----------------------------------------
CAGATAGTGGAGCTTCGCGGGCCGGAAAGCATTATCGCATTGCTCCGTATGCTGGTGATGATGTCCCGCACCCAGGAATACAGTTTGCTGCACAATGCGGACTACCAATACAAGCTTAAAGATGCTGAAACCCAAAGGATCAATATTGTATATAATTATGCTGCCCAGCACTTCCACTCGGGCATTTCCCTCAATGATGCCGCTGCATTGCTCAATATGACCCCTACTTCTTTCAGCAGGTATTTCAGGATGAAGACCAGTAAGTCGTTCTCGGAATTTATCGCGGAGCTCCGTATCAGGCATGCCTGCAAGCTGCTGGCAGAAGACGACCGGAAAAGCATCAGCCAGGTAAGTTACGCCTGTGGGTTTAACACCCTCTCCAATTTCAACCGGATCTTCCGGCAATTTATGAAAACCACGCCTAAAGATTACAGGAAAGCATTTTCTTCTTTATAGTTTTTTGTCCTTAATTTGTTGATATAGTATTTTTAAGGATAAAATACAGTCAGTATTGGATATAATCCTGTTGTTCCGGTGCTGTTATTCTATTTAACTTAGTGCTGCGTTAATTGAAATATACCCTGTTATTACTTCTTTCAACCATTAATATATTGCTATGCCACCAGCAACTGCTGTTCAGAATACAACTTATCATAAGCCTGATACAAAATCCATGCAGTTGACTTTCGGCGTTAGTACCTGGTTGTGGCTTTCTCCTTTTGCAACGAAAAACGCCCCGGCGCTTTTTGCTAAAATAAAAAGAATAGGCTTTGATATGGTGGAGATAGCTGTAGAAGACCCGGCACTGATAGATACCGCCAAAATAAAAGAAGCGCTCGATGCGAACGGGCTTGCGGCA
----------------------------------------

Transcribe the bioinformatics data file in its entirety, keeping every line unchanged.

CAGATAGTGGAGCTTCGCGGGCCGGAAAGCATTATCGCATTGCTCCGTATGCTGGTGATGATGTCCCGCACCCAGGAATACAGTTTGCTGCACAATGCGGACTACCAATACAAGCTTAAAGATGCTGAAACCCAAAGGATCAATATTGTATATAATTATGCTGCCCAGCACTTCCACTCGGGCATTTCCCTCAATGATGCCGCTGCATTGCTCAATATGACCCCTACTTCTTTCAGCAGGTATTTCAGGATGAAGACCAGTAAGTCGTTCTCGGAATTTATCGCGGAGCTCCGTATCAGGCATGCCTGCAAGCTGCTGGCAGAAGACGACCGGAAAAGCATCAGCCAGGTAAGTTACGCCTGTGGGTTTAACACCCTCTCCAATTTCAACCGGATCTTCCGGCAATTTATGAAAACCACGCCTAAAGATTACAGGAAAGCATTTTCTTCTTTATAGTTTTTTGTCCTTAATTTGTTGATATAGTATTTTTAAGGATAAAATACAGTCAGTATTGGATATAATCCTGTTGTTCCGGTGCTGTTATTCTATTTAACTTAGTGCTGCGTTAATTGAAATATACCCTGTTATTACTTCTTTCAACCATTAATATATTGCTATGCCACCAGCAACTGCTGTTCAGAATACAACTTATCATAAGCCTGATACAAAATCCATGCAGTTGACTTTCGGCGTTAGTACCTGGTTGTGGCTTTCTCCTTTTGCAACGAAAAACGCCCCGGCGCTTTTTGCTAAAATAAAAAGAATAGGCTTTGATATGGTGGAGATAGCTGTAGAAGACCCGGCACTGATAGATACCGCCAAAATAAAAGAAGCGCTCGATGCGAACGGGCTTGCGGCA